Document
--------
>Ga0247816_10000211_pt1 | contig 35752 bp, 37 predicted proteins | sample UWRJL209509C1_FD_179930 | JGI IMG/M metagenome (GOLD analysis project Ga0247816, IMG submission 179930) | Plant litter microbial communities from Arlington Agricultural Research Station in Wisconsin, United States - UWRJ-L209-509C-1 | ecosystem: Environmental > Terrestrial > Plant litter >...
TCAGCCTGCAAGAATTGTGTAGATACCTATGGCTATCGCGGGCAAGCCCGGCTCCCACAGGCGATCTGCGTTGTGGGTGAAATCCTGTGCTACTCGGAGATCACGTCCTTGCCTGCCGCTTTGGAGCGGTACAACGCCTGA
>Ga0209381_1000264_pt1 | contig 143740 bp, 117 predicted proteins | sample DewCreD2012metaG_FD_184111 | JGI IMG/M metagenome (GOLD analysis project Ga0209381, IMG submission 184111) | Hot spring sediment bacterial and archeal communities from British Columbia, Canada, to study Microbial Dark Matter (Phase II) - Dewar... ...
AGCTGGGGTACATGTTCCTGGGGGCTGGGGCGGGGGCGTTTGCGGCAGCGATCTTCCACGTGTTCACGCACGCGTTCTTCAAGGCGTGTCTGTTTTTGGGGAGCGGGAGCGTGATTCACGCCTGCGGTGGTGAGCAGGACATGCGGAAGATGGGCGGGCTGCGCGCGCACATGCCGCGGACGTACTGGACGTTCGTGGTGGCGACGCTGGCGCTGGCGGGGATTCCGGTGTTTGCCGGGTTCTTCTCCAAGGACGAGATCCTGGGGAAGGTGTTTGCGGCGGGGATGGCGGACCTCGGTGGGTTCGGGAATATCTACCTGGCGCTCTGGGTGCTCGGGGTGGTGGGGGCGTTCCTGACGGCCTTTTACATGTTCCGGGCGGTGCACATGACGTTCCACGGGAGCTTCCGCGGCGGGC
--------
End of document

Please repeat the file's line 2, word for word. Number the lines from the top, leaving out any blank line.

TCAGCCTGCAAGAATTGTGTAGATACCTATGGCTATCGCGGGCAAGCCCGGCTCCCACAGGCGATCTGCGTTGTGGGTGAAATCCTGTGCTACTCGGAGATCACGTCCTTGCCTGCCGCTTTGGAGCGGTACAACGCCTGA